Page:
The availability of automated data for urban metro systems allows operators to accurately measure journey time reliability. However, there remains limited understanding of the causes of journey time variance and how journey time performance can be improved. In this paper, we present a semiparametric regression modelling framework to determine the underlying drivers of journey time variance in urban metro systems, using the London Underground as a case study. We merge train location and passenger trip data to decompose total journey times into three constituent parts: access times as passengers enter the system, on-train times, and egress times as passengers exit at their destinations. For each journey time component, we estimate non-linear functional relationships which we then use to derive elasticity estimates of journey times with respect to service supply and demand factors, including operational and physical characteristics of metros as well as passenger demand and passenger-specific travel characteristics. We find that the static fixed physical characteristics of stations and routes have the greatest influence on journey time, followed by train speeds, and headways, for which the average elasticities of total journey time are −0.54 and 0.05, respectively. The results of our analysis could inform operators about where potential interventions should be targeted in order to improve journey time performance.
Morse L, Trompet M, Barron A, et al., 2020, A benchmarking framework for understanding bus performance in the U.S., Benchmarking: an international journal, Vol: 27, Pages: 1533-1550, ISSN: 1463-5771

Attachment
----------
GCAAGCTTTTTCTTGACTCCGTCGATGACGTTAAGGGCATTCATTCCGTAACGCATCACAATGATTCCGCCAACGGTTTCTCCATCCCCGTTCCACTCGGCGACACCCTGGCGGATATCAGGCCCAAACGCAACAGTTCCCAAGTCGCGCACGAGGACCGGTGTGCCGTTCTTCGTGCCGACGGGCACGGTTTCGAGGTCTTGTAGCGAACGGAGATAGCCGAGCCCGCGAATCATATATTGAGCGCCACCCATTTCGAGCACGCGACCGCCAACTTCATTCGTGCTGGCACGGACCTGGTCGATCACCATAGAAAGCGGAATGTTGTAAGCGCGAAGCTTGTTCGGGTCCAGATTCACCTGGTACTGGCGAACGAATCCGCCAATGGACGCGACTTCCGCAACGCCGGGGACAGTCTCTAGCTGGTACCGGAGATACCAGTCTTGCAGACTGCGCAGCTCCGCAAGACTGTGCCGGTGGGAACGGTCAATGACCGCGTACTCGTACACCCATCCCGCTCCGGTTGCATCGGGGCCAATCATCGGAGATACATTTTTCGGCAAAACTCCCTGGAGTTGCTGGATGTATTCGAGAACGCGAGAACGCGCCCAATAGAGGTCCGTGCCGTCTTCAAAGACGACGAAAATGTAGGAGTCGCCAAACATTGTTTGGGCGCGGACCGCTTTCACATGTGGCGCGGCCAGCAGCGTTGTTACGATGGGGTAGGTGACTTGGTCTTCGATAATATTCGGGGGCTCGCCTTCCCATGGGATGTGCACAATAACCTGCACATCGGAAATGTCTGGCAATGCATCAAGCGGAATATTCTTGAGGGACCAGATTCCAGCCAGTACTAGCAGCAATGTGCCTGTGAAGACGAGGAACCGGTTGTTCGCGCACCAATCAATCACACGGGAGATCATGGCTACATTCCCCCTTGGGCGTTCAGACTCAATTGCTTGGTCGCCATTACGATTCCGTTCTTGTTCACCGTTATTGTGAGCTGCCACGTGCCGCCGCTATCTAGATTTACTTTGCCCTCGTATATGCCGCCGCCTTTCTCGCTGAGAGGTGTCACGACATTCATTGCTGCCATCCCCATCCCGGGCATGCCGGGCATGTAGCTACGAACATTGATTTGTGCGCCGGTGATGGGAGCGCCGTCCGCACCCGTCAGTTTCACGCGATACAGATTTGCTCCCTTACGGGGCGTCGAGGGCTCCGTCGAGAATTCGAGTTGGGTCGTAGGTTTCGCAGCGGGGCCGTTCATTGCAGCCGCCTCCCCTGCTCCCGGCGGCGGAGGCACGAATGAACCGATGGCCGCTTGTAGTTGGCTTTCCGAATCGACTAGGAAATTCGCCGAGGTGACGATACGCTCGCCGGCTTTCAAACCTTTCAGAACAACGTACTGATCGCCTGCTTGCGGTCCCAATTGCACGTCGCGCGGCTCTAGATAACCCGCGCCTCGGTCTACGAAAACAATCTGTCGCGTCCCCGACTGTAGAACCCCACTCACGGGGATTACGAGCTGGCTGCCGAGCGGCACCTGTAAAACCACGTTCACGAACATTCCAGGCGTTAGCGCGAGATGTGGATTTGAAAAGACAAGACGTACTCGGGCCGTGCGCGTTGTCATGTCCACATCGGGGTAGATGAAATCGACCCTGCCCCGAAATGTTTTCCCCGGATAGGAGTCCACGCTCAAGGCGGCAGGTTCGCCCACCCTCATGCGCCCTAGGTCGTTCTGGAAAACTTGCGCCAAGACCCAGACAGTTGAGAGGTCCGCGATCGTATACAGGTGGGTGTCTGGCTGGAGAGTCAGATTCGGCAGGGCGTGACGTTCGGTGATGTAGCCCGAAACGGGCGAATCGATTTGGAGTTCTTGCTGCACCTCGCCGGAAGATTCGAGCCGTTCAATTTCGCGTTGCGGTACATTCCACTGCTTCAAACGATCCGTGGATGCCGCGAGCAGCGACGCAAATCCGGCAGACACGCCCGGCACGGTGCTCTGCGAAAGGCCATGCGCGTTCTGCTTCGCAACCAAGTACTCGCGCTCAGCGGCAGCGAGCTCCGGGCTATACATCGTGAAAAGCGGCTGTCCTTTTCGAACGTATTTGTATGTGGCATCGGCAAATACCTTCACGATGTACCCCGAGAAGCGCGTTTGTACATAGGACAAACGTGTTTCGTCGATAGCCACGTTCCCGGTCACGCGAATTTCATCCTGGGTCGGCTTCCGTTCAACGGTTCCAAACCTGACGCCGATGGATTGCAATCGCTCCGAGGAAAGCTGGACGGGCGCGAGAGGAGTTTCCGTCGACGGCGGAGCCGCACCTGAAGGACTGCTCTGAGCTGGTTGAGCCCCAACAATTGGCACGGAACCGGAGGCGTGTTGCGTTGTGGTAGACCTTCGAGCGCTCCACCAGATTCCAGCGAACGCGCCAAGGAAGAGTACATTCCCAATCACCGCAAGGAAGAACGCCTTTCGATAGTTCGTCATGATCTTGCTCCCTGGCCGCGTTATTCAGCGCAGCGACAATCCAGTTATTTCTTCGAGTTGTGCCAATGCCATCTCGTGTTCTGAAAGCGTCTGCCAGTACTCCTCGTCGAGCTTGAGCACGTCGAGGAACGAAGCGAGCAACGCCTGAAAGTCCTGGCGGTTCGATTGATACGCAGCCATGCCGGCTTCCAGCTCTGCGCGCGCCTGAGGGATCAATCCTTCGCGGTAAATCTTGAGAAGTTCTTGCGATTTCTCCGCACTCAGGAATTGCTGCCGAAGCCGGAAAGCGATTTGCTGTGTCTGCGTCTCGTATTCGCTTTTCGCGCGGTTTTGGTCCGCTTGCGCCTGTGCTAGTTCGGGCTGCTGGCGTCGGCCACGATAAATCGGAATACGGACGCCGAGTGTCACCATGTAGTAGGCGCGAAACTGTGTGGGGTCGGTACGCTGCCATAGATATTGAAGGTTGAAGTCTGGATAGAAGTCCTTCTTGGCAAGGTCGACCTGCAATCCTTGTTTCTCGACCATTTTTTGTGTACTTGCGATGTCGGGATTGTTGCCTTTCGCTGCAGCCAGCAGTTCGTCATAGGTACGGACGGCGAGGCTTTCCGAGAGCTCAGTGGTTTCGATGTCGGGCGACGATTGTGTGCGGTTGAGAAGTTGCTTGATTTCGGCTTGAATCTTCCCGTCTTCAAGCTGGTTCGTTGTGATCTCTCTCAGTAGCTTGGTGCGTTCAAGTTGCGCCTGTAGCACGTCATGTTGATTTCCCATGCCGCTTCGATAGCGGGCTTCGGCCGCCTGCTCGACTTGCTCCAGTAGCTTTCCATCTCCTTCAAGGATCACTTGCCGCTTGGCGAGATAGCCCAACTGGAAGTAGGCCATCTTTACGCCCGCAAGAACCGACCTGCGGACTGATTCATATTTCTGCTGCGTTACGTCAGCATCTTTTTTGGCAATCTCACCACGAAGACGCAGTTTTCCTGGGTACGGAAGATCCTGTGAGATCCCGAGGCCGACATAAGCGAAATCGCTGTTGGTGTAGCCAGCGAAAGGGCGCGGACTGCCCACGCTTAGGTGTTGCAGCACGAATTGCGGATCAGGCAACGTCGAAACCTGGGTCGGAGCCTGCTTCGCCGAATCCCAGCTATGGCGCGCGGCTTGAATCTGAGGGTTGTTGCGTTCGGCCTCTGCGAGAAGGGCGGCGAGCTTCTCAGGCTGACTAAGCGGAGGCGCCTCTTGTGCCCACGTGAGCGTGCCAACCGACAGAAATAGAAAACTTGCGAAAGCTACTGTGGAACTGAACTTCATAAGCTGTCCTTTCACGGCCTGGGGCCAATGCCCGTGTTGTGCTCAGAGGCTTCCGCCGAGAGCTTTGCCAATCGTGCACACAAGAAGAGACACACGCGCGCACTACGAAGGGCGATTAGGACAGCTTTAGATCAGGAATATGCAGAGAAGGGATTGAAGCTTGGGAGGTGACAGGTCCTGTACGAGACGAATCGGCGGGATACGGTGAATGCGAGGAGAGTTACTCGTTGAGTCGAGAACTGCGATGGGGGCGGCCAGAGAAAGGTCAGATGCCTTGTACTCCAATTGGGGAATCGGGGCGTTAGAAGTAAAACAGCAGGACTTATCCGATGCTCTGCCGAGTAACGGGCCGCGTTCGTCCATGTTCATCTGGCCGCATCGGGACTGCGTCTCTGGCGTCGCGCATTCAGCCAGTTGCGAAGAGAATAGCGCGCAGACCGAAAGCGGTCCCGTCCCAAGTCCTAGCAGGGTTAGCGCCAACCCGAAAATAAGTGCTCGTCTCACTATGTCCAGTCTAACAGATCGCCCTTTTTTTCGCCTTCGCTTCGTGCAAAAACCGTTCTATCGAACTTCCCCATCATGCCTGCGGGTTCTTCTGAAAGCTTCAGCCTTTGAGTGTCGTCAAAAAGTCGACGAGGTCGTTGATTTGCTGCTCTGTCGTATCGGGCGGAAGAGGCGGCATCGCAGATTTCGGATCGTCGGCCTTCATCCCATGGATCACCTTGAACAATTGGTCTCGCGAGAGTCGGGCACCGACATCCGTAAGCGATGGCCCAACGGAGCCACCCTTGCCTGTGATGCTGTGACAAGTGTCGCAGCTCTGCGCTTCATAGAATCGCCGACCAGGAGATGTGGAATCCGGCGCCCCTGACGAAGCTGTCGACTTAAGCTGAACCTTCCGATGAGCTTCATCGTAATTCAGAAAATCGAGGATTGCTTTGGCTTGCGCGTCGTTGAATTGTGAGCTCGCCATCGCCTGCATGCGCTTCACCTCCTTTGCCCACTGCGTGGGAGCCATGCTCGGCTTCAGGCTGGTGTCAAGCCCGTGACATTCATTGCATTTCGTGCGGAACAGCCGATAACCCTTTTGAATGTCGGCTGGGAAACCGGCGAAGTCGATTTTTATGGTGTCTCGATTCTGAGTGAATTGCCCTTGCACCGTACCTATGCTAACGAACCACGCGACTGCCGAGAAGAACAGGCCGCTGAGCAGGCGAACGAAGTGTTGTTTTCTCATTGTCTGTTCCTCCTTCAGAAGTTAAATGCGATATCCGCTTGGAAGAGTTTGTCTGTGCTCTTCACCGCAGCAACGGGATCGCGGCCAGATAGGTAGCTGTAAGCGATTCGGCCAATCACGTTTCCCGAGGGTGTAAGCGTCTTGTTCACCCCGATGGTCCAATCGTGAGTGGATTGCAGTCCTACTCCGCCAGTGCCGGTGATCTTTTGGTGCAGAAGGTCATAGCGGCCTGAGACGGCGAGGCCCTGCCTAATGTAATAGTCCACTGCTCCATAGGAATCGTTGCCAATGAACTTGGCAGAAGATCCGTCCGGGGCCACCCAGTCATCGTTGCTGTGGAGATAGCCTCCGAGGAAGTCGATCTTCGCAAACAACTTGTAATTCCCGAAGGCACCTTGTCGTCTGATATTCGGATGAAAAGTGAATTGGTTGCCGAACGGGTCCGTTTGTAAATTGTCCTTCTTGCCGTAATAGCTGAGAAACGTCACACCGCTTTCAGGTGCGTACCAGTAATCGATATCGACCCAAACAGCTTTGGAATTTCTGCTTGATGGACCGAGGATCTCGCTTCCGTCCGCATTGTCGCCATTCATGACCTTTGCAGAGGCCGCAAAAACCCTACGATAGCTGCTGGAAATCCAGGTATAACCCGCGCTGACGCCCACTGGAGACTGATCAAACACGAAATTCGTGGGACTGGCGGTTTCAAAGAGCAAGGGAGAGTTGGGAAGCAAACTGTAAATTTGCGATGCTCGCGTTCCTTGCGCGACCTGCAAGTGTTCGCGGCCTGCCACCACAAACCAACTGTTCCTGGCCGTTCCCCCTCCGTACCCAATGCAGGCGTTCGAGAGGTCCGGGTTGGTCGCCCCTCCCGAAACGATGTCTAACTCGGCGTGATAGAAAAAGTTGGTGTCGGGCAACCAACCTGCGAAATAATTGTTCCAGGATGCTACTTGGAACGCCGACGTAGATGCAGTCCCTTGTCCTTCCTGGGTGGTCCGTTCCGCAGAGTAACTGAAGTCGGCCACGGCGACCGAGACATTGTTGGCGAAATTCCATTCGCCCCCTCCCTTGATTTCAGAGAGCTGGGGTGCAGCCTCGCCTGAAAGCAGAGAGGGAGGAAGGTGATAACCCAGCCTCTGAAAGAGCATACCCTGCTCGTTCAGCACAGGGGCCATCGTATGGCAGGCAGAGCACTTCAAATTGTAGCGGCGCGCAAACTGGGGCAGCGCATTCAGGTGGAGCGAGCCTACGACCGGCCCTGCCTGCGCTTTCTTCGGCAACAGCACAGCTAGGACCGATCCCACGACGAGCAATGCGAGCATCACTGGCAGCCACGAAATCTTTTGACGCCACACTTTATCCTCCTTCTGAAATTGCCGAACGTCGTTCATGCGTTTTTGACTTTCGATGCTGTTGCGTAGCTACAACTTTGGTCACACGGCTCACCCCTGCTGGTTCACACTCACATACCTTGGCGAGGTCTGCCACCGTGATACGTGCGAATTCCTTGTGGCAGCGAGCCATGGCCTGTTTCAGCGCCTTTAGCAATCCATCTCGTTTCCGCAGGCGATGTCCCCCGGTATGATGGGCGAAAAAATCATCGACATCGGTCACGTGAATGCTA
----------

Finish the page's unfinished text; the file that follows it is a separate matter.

Purpose This paper describes a benchmarking framework applied to medium-sized urban public bus agencies in the United States which has overcome the challenges of data quality, comparability and understanding.Design/methodology/approach The benchmarking methodology described in this paper is based on lessons learned through seven years of development of a fixed route key performance indicator (KPI) system for the American Bus Benchmarking Group (ABBG). Founded in 2011, the ABBG is a group of public medium-sized urban bus agencies that compare performance and share best practices with peers throughout the United States. The methodology is adapted from the process used within international benchmarking groups facilitated by Imperial College and consists of four main elements: peer selection, KPI system development, processes to achieve high-quality data, and processes to understand relative performance and change.Findings The four main elements of the ABBG benchmarking methodology consist of eighteen sub-elements, which when applied overcome three main benchmarking challenges; comparability, data quality, and understanding. While serving as examples for the methodology elements, the paper provides specific insights into service characteristics and performance among ABBG agencies.Research limitations/implications The benchmarking approach described in this paper requires time and commitment and thus is most suitably applied to a concise group of agencies. Practical implications This methodology provides transit agencies, authorities and benchmarking practitioners a framework for effective benchmarking. It will lead to high-quality comparable data and a strong understanding of the performance context to serve as a basis for organizational changes, whether for policy, planning, operations, stakeholder communication, or program development. Originality/value The methodology, while consistent with recommendations from literature, is unique in its scale, in-depth validation
Singh R, Graham DJ, Anderson RJ, 2019, Characterizing journey time performance on urban metro systems under varying operating conditions, Transportation Research Record, Vol: 2673, Pages: 516-528, ISSN: 0361-1981